Happy Halloween!

If you’re looking for some family-friendly Halloween activities, we’ve got you covered!

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Halloween is fast approaching! East Tennessee loves its ghosts and goblins. (We wrote here about some popular local haunts.)

Many neighborhoods still gear up for trick-or-treating, turning on those porch lights and decking out the house in spooky decorations. There are many other fun ways to celebrate this creepy time of year, too! If you’re looking for some family-friendly Halloween activities, we’ve got you covered! Read on to find out more.

Trunk or Treat

This spooky tradition is a fun, safe way to dress up and trick-or-treat … with cars! Locals dress themselves and their cars up in silly or spooky ways and hand out treats to little princesses, super heroes and any other kids who come out in costume! 2017’s event details for local Trunk or Treat events are as follows:

Morristown: 5 p.m., October 31, Trunk or Treat at the Farmer’s Market. (There’s also Trick or Treating downtown at the same time.)

Rogersville:  5 p.m. October 31, Trunk or Treat in the Historic District. Call 423-272-2186 for more information.

Jefferson City: Saturday, October 28, Trunk or Treat at the Fair Grounds. Call 423-312-1081 to find out more!

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Boo at the Zoo!

This annual favorite at Zoo Knoxville is geared toward little ones, from infants through elementary age. This activity is a fun way to see some of your favorite animal friends while loading up on candy, donated by local businesses. Proceeds from the event go toward zoo programs like the Species Survival Program, helping endangered animals survive extinction. Expect to see some of your favorite book and movie characters throughout the zoo, and lots of smiling faces!

Boo at the Zoo: Three weekends in October, from 5:30 p.m. – 8:00 p.m. Admission is $9 per person over 4 years old (free for kids under 4) and parking is free for this event.

Dates: October 12 – 15, 19 – 22, 26 – 29

Corn Mazes

Here’s a trade secret you probably didn’t know: maze creators use GPS equipment on their tractors to carve out mazes in the corn fields. I bet corn mazes look pretty amazing from the sky!

Kyker Farms

This corn maze, in Sevierville, is celebrating its 10th season. The maze will be open through October 29, so get out and get lost!

Echo Valley

In Jefferson City, this maze is great for groups and families. Admission is $15, but that covers a lot: even a free pumpkin for the kids! The maze stays open until November 4.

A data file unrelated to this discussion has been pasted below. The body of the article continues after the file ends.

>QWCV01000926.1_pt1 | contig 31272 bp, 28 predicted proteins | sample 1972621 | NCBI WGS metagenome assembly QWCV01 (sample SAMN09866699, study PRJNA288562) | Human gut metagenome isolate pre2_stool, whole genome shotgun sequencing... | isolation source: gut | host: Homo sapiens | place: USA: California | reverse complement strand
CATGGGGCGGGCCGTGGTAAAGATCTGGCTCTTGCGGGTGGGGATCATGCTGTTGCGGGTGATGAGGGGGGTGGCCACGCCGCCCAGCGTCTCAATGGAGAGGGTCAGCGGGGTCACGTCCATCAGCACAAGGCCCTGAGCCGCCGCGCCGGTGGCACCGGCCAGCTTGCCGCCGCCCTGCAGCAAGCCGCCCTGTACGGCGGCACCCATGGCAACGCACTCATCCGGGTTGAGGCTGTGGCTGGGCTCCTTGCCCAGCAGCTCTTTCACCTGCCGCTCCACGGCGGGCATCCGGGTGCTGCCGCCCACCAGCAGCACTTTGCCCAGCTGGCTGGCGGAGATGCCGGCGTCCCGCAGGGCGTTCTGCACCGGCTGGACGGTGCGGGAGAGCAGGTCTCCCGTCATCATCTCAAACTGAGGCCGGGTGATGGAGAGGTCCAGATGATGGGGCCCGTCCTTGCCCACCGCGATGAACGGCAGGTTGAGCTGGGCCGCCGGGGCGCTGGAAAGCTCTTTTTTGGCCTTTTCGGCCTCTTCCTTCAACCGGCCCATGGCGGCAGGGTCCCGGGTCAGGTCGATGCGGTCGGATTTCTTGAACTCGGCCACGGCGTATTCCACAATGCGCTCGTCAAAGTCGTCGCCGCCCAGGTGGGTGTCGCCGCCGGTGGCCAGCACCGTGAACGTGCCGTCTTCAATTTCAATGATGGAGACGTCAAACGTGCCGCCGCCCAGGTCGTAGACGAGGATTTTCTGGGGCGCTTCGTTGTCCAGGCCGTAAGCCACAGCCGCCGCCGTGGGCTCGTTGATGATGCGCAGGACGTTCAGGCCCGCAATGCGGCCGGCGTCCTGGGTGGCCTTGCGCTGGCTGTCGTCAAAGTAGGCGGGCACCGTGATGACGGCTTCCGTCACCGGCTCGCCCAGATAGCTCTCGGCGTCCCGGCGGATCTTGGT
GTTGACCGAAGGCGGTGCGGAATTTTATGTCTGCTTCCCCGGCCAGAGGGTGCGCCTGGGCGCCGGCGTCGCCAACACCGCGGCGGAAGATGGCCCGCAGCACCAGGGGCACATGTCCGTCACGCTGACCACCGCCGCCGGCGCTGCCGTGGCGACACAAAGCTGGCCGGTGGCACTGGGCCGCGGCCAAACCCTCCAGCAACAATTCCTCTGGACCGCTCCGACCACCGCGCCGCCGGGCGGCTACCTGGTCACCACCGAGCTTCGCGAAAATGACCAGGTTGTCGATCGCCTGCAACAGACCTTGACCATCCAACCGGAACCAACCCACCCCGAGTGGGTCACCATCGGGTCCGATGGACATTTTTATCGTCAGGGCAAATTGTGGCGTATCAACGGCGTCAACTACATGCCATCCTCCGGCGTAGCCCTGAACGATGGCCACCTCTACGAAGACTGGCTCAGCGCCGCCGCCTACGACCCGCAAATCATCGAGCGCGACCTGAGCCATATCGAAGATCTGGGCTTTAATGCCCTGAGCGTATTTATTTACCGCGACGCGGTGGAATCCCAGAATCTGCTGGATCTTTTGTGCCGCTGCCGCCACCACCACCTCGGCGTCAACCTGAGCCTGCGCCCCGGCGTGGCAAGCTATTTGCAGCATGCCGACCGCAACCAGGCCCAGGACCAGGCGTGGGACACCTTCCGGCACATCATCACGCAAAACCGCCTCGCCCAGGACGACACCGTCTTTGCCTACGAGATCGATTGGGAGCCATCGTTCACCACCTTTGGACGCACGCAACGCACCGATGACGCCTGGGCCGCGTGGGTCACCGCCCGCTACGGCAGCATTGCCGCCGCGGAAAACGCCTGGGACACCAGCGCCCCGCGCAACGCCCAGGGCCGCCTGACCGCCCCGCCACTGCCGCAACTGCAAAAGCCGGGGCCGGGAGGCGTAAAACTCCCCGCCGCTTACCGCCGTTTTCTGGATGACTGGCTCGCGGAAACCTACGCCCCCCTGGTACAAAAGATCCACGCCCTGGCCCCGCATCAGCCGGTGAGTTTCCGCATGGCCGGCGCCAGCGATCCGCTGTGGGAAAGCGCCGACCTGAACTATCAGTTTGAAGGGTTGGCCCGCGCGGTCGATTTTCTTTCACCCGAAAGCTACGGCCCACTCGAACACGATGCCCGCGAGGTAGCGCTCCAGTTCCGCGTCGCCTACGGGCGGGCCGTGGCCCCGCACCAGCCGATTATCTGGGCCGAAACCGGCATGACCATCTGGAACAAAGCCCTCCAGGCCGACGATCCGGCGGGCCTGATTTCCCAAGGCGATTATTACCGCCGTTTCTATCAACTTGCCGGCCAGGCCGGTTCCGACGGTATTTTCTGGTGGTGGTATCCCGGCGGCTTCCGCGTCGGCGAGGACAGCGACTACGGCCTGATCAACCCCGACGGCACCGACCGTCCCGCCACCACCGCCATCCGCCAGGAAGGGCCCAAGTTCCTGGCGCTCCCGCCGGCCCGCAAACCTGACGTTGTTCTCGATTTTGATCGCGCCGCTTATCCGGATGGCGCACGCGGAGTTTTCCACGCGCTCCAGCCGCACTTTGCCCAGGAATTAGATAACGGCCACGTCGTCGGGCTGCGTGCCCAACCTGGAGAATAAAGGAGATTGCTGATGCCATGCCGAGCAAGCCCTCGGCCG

Oakes Farm

In Corryton, this family-friendly attraction is a whole lot more than just a corn maze. Check them out for pumpkins, food, games and tons of activities.

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Weather this time of year can be pretty unpredictable; an 80-degree day can plunge quickly into a 40-degree night! So make sure you check the forecast and dress accordingly. Layers are always a good idea during the fall in East Tennessee. And be sure to use safety lights, like flash lights and glow sticks, and have a safety plan in place with your kids whether you’re out trick-or-treating or getting lost in the corn!

 

Looking for a (not haunted) house? Check out DarleneReeves-Kline.com! Happy Halloween!

 

Merry Christmas 2016

The tradition of the Volunteer State still lives. The Smokies Strong movement proves it.

With Christmas just hours away, we thought it was time to reflect on the year and send our warm wishes. Traditionally, the year-in-review is more of a New Year’s thing, but guys, this one’s been a heck of a year.

2016 has been tumultuous, but it’s important to remember the good things along with the bad. It was a year of divisive politics, but also of the Olympics. Our own corner of this great country was ripped apart by devastating wildfires in The Great Smoky Mountains National Park and the small tourist town of Gatlinburg. Lives, homes, businesses and jobs were lost. It was the worst natural disaster in East Tennessee in generations.

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But our community rose up to support the survivors, some of whom are without homes this Christmas. Organizations like The Red Cross helped to shelter and feed fire refugees, but that’s only one small part of the story: hundreds of individuals and small businesses across East Tennessee chipped in to provide water and Power Bars to firefighters. They rounded up and donated pajamas, food, toiletries and sundries to survivors.